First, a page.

The MDL panel has given insurers until Aug. 26 and plaintiffs until Sept. 3 to weigh-in on the insurer-specific proposal. The panel will hear arguments on its next scheduled date for hearings, Sept. 24.
The plaintiffs in the cases allege that their policies provide coverage for business interruption losses caused by the COVID-19 pandemic and the related government orders suspending, or severely curtailing, operations of non-essential businesses. Insurers have mostly denied such claims largely on the basis that there is no physical damages as required under policies and that many policies specifically exclude viruses.
In addition to the actions on the original motions, the panel said it has received notice of 263 related actions. Collectively, these actions are pending in 48 districts and name more than a hundred insurers.
In addition to the four major defendant insurers, others being sued in various districts include Admiral, Aspen, Auto-Owners, Oregon Mutual and Topa.
In rejecting the motions for industry-wide or regional consolidation, the panel found several reasons to object.
The proponents of centralization identified three core common questions: (1) do the various government closure orders trigger coverage under the policies; (2) what constitutes “physical loss or damage” to the property; and (3) do any exclusions (particularly those related to viruses) apply.
The panel countered that the plaintiffs’ questions “share only a superficial commonality.” For one, there is no common defendant in these actions and thus there is little potential for common discovery across the litigation. Furthermore, the cases involve different insurance policies with different coverages, conditions, exclusions, and policy language, purchased by different businesses in different industries located in different states. “These differences will overwhelm any common factual questions,” the panel said.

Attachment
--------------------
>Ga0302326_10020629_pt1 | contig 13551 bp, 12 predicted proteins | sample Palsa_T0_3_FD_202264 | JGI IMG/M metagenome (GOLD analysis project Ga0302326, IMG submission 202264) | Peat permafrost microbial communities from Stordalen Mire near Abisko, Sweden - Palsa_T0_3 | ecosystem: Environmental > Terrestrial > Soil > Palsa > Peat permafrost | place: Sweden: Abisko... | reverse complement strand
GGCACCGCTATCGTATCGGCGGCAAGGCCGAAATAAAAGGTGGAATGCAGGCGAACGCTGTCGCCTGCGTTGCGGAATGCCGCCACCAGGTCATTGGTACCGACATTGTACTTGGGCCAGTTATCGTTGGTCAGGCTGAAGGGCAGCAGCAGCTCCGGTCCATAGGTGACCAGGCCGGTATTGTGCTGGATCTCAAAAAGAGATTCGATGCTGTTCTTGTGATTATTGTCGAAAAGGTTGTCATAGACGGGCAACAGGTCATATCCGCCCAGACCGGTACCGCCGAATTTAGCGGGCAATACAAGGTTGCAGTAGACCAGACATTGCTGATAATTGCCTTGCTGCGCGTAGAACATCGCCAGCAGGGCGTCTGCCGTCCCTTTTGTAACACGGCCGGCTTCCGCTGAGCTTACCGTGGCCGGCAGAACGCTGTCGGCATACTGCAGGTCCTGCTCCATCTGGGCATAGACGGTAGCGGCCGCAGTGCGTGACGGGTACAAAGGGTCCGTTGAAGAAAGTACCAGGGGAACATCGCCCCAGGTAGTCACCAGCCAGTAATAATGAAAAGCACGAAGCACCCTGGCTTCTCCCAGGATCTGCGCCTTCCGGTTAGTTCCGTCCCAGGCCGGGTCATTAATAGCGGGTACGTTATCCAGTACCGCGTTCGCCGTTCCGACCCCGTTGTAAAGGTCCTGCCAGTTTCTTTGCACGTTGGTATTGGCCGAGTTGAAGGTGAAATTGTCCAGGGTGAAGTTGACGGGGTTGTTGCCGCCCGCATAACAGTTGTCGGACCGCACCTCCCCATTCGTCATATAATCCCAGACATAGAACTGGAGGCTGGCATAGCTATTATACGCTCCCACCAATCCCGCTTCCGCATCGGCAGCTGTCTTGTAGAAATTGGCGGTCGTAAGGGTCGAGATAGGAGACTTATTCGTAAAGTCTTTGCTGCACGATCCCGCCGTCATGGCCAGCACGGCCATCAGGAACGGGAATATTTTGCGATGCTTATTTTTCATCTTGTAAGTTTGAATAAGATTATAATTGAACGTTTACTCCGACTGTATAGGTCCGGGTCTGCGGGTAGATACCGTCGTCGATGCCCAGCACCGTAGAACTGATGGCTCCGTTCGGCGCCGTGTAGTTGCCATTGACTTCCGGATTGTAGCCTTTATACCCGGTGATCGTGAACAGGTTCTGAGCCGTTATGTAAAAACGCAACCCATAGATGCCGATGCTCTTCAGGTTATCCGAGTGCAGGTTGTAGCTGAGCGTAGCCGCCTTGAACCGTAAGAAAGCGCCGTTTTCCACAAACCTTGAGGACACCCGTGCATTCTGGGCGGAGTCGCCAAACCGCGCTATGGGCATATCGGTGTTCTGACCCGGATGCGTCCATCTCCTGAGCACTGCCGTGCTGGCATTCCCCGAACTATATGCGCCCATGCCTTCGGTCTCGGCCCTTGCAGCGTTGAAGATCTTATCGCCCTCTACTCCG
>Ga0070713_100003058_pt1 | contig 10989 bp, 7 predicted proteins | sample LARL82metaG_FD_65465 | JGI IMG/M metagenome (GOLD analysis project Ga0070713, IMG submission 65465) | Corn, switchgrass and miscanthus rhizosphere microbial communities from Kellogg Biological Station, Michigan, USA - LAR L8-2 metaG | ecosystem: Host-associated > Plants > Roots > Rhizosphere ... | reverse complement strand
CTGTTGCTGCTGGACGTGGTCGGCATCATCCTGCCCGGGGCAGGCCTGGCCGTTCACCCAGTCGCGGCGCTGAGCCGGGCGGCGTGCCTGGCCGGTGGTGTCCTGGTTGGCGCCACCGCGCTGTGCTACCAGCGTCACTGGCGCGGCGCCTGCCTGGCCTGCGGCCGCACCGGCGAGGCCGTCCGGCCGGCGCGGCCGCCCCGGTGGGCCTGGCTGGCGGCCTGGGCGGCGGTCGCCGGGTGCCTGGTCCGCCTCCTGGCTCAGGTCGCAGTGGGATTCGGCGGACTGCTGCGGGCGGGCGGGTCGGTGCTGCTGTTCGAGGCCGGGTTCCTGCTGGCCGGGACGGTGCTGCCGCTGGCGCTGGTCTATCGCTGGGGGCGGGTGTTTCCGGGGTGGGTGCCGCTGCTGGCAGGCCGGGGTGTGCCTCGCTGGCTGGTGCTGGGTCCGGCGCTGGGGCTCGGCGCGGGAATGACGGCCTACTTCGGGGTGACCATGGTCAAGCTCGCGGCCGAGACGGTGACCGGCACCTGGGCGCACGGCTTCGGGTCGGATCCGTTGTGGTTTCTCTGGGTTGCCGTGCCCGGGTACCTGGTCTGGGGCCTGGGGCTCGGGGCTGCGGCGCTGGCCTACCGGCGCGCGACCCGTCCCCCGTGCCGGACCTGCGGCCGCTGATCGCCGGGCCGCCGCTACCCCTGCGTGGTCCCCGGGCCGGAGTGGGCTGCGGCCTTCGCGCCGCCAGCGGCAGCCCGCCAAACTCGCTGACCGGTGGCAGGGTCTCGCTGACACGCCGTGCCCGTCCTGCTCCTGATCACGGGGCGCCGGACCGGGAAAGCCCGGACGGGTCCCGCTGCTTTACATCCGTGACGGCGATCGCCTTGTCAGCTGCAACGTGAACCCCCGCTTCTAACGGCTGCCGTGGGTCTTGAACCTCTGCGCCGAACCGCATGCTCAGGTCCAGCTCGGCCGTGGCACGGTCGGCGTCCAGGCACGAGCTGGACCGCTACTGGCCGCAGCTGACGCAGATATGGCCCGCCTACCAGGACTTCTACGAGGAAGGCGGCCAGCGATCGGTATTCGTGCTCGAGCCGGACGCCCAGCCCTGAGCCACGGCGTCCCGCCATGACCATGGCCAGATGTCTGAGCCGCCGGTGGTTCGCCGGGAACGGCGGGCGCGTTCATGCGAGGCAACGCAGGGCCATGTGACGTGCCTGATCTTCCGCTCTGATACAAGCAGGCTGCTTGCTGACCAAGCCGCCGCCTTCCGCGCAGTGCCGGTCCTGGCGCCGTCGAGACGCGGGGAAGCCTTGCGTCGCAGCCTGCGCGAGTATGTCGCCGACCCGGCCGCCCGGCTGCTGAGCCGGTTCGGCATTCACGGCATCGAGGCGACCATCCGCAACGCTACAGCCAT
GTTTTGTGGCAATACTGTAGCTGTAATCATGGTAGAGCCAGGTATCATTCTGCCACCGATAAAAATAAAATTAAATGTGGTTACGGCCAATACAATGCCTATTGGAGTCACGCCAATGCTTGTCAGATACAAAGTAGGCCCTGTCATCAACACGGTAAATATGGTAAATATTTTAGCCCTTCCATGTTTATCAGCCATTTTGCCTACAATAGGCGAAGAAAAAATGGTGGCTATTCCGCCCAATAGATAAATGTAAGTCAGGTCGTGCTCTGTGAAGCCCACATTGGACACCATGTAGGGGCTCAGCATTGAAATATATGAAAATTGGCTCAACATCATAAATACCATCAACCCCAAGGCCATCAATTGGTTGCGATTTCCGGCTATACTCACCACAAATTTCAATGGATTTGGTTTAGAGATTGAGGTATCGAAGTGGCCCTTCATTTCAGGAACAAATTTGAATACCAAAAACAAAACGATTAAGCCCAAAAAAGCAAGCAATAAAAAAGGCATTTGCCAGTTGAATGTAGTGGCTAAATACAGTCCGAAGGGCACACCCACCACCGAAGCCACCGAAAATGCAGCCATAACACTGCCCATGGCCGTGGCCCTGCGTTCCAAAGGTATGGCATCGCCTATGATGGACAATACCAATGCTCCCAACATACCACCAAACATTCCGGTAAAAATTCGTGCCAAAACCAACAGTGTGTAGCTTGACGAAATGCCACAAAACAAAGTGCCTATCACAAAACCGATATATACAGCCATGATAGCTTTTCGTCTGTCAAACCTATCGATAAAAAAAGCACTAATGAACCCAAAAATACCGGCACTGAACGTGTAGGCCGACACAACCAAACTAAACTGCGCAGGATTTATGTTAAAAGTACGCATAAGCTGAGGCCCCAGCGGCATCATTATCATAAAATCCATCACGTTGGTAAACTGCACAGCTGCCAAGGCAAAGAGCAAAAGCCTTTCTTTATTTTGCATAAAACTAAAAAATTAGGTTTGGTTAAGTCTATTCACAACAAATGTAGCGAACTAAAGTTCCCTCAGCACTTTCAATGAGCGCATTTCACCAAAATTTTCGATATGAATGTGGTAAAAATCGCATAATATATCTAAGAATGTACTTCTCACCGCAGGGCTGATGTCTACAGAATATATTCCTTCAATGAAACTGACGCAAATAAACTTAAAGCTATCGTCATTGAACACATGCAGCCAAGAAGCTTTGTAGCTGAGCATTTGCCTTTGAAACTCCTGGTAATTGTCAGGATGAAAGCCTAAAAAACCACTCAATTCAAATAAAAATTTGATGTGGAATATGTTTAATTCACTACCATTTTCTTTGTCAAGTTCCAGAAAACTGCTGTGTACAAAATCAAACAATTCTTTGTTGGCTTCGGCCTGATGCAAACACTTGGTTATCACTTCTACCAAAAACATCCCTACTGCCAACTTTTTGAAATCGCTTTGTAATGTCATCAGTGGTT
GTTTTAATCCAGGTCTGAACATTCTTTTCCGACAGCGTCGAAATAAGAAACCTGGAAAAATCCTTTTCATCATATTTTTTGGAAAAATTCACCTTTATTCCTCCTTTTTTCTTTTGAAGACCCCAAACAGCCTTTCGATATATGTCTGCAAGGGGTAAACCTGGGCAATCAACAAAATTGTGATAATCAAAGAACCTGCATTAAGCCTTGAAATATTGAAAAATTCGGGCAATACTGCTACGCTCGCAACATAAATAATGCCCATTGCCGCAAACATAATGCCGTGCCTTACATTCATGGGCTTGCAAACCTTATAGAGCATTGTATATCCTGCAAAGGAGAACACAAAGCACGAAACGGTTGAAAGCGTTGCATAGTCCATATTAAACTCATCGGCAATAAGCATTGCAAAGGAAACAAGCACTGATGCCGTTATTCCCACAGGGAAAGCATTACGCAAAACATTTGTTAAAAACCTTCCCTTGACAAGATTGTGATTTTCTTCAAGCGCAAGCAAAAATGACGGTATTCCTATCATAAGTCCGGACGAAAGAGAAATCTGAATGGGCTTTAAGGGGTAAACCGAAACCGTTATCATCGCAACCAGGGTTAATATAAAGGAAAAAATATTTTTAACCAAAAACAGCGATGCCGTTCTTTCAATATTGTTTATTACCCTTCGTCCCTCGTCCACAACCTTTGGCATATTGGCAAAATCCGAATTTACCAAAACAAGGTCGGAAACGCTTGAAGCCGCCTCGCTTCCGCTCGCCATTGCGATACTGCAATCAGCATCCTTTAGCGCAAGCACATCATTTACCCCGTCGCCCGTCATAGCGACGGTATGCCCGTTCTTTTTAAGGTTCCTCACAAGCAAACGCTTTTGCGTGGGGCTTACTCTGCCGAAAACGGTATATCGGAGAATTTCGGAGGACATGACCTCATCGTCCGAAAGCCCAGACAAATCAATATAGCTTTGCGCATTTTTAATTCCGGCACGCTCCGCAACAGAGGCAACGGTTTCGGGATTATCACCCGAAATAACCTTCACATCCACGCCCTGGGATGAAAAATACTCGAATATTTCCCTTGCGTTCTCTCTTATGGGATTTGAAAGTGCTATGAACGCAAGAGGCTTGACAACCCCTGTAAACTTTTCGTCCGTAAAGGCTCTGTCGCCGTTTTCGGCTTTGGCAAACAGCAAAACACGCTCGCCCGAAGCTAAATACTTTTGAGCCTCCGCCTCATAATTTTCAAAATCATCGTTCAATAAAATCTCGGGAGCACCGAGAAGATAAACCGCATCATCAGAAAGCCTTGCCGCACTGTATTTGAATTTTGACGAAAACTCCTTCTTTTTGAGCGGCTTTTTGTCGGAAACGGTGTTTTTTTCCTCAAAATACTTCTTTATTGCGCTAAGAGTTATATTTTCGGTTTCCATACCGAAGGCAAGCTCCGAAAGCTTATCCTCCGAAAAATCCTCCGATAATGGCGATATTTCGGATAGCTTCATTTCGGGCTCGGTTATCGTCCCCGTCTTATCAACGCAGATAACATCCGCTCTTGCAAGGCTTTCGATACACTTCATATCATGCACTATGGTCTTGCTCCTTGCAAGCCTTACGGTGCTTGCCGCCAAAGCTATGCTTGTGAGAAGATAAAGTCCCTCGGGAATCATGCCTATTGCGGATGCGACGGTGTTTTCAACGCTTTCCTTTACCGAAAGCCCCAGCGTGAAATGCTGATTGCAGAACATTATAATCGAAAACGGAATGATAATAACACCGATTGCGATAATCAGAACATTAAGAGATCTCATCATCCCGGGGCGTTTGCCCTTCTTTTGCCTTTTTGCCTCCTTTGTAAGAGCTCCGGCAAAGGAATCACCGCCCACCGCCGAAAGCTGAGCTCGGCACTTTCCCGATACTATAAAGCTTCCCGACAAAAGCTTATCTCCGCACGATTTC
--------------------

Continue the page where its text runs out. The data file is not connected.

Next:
The panel also found the argument that the insurers use standardized forms unpersuasive because there are many such “standardized” forms and they will have been modified by insurers. “While the policy language for business income and civil authority coverages may be very similar among the policies, seemingly minor differences in policy language could have significant impact on the scope of coverage,” the opinion stated.
Finally, the panel said the proposed MDL raises “significant managerial and efficiency concerns” because a court would have to establish a pretrial structure to manage the hundreds of plaintiffs and more than one hundred insurers, a process that would take considerable time. While recognizing that “time is of the essence” because many plaintiffs are on the brink of bankruptcy, it concluded that an industry-wide MDL in this instance “will not promote a quick resolution of these matters.”
The panel found that proposals for regional and state-based MDLs raised suffer from many of the same problems as the industry-wide motions.
According to the panel, plaintiffs in more than 175 actions responded to the motions, with many supporting centralization in one of the two proposed districts — Eastern Pennsylvania or Northern Illinois– proposed by movants. Other plaintiffs suggested the Northern District of California, Southern District of Florida, the Western District of Missouri, the District of New Jersey, and the Western District of Washington as potential transferee districts for this litigation. Still other plaintiffs oppose centralization or ask to be excluded from any MDL.